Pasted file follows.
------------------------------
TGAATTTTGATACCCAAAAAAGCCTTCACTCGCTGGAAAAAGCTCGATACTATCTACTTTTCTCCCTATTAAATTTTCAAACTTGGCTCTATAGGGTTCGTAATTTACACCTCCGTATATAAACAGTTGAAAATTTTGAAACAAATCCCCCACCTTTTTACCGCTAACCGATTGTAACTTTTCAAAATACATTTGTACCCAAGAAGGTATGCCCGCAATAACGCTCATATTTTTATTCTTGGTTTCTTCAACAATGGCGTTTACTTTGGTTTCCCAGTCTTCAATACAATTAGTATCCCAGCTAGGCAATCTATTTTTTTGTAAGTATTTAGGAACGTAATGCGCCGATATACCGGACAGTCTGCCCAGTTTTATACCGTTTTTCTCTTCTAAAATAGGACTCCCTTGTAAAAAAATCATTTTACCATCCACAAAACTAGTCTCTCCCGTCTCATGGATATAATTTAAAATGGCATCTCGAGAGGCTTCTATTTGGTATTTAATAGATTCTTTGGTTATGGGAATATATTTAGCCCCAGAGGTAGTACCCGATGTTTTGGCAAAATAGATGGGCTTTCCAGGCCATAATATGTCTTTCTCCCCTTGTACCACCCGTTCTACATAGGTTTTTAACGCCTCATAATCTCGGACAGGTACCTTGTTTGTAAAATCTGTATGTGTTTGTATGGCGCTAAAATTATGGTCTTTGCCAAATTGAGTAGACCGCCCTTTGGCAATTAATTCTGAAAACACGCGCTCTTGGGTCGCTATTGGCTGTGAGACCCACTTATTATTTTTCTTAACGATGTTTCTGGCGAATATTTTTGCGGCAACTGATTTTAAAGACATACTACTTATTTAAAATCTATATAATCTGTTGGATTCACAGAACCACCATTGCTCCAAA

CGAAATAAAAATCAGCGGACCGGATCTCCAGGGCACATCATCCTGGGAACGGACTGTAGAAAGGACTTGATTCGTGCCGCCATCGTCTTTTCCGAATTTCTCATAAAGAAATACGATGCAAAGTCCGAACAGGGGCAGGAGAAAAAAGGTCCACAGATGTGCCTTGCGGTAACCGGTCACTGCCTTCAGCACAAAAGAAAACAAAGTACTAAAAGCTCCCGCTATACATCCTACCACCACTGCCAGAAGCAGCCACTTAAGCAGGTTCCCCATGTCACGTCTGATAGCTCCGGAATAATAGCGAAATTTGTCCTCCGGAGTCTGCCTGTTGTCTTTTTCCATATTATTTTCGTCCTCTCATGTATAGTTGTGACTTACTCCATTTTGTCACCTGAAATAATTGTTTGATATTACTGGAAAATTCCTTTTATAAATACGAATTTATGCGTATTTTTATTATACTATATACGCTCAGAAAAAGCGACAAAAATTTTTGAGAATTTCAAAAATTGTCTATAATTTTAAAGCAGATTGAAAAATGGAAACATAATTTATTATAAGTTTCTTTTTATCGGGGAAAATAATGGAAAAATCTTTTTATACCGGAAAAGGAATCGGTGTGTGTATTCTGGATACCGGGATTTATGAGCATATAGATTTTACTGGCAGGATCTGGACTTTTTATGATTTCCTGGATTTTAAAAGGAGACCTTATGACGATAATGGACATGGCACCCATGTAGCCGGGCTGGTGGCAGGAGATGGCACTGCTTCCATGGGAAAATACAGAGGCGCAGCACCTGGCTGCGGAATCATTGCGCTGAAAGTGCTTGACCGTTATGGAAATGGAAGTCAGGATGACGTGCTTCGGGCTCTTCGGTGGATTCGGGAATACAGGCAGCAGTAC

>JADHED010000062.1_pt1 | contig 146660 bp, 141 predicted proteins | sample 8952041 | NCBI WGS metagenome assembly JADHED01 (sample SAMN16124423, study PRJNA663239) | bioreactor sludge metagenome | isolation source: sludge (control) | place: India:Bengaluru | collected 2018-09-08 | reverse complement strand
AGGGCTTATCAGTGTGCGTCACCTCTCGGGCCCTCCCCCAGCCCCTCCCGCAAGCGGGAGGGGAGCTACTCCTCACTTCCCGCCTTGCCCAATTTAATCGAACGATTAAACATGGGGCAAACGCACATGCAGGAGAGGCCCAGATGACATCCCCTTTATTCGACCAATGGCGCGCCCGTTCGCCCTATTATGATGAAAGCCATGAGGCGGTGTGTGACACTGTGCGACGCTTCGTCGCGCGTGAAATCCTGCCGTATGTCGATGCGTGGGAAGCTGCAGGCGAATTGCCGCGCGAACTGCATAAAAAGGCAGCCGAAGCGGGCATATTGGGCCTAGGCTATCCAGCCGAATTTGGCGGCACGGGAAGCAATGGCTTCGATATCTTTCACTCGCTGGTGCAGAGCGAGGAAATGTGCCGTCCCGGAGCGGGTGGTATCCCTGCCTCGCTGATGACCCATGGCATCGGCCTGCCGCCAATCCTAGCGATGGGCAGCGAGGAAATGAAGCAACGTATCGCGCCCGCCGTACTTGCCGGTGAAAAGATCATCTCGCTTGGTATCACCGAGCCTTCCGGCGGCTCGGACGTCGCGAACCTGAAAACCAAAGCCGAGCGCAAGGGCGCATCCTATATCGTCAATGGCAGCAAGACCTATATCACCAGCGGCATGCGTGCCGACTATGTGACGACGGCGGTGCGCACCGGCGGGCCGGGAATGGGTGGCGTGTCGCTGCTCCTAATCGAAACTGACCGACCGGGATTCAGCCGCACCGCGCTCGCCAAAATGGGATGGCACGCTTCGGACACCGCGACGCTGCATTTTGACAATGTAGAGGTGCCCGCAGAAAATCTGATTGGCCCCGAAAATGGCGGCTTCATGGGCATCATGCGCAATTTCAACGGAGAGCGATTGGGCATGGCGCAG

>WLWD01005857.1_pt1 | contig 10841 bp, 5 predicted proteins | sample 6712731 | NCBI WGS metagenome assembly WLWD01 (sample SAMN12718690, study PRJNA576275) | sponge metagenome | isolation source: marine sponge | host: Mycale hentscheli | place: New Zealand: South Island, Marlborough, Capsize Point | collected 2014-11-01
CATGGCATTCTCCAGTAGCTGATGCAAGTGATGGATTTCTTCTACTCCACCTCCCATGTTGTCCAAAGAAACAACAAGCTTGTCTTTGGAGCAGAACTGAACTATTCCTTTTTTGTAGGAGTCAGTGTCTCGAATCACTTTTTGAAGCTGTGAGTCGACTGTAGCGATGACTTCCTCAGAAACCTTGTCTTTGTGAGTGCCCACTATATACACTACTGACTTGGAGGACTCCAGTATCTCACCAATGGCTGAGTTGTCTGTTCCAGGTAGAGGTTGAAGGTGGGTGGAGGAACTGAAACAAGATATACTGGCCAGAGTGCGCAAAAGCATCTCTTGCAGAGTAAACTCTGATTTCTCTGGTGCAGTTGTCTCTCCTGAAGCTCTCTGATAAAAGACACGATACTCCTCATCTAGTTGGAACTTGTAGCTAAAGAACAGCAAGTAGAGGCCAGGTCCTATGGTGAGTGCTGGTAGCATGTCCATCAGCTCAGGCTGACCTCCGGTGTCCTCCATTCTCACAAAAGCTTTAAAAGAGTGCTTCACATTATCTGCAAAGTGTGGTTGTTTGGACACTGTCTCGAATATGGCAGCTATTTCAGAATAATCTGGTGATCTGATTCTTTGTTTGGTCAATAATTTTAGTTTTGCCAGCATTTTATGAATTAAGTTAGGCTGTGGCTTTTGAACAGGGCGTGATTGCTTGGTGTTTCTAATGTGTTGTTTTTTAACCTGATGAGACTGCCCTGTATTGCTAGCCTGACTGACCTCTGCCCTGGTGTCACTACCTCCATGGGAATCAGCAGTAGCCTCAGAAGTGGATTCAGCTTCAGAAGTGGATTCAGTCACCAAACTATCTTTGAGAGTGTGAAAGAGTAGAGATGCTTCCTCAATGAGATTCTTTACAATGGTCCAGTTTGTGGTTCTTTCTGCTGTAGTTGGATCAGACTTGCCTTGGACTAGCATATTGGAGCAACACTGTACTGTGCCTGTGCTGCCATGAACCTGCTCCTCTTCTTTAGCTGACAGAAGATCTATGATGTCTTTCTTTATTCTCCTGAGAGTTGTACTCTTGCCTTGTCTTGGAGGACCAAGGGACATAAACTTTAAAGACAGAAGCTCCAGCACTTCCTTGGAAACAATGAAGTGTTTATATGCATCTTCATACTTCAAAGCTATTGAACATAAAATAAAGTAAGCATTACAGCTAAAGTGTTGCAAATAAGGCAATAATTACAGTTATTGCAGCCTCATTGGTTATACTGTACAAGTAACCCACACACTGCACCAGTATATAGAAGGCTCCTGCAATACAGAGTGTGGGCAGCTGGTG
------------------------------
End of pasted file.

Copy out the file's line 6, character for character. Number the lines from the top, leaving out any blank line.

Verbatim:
CATGGCATTCTCCAGTAGCTGATGCAAGTGATGGATTTCTTCTACTCCACCTCCCATGTTGTCCAAAGAAACAACAAGCTTGTCTTTGGAGCAGAACTGAACTATTCCTTTTTTGTAGGAGTCAGTGTCTCGAATCACTTTTTGAAGCTGTGAGTCGACTGTAGCGATGACTTCCTCAGAAACCTTGTCTTTGTGAGTGCCCACTATATACACTACTGACTTGGAGGACTCCAGTATCTCACCAATGGCTGAGTTGTCTGTTCCAGGTAGAGGTTGAAGGTGGGTGGAGGAACTGAAACAAGATATACTGGCCAGAGTGCGCAAAAGCATCTCTTGCAGAGTAAACTCTGATTTCTCTGGTGCAGTTGTCTCTCCTGAAGCTCTCTGATAAAAGACACGATACTCCTCATCTAGTTGGAACTTGTAGCTAAAGAACAGCAAGTAGAGGCCAGGTCCTATGGTGAGTGCTGGTAGCATGTCCATCAGCTCAGGCTGACCTCCGGTGTCCTCCATTCTCACAAAAGCTTTAAAAGAGTGCTTCACATTATCTGCAAAGTGTGGTTGTTTGGACACTGTCTCGAATATGGCAGCTATTTCAGAATAATCTGGTGATCTGATTCTTTGTTTGGTCAATAATTTTAGTTTTGCCAGCATTTTATGAATTAAGTTAGGCTGTGGCTTTTGAACAGGGCGTGATTGCTTGGTGTTTCTAATGTGTTGTTTTTTAACCTGATGAGACTGCCCTGTATTGCTAGCCTGACTGACCTCTGCCCTGGTGTCACTACCTCCATGGGAATCAGCAGTAGCCTCAGAAGTGGATTCAGCTTCAGAAGTGGATTCAGTCACCAAACTATCTTTGAGAGTGTGAAAGAGTAGAGATGCTTCCTCAATGAGATTCTTTACAATGGTCCAGTTTGTGGTTCTTTCTGCTGTAGTTGGATCAGACTTGCCTTGGACTAGCATATTGGAGCAACACTGTACTGTGCCTGTGCTGCCATGAACCTGCTCCTCTTCTTTAGCTGACAGAAGATCTATGATGTCTTTCTTTATTCTCCTGAGAGTTGTACTCTTGCCTTGTCTTGGAGGACCAAGGGACATAAACTTTAAAGACAGAAGCTCCAGCACTTCCTTGGAAACAATGAAGTGTTTATATGCATCTTCATACTTCAAAGCTATTGAACATAAAATAAAGTAAGCATTACAGCTAAAGTGTTGCAAATAAGGCAATAATTACAGTTATTGCAGCCTCATTGGTTATACTGTACAAGTAACCCACACACTGCACCAGTATATAGAAGGCTCCTGCAATACAGAGTGTGGGCAGCTGGTG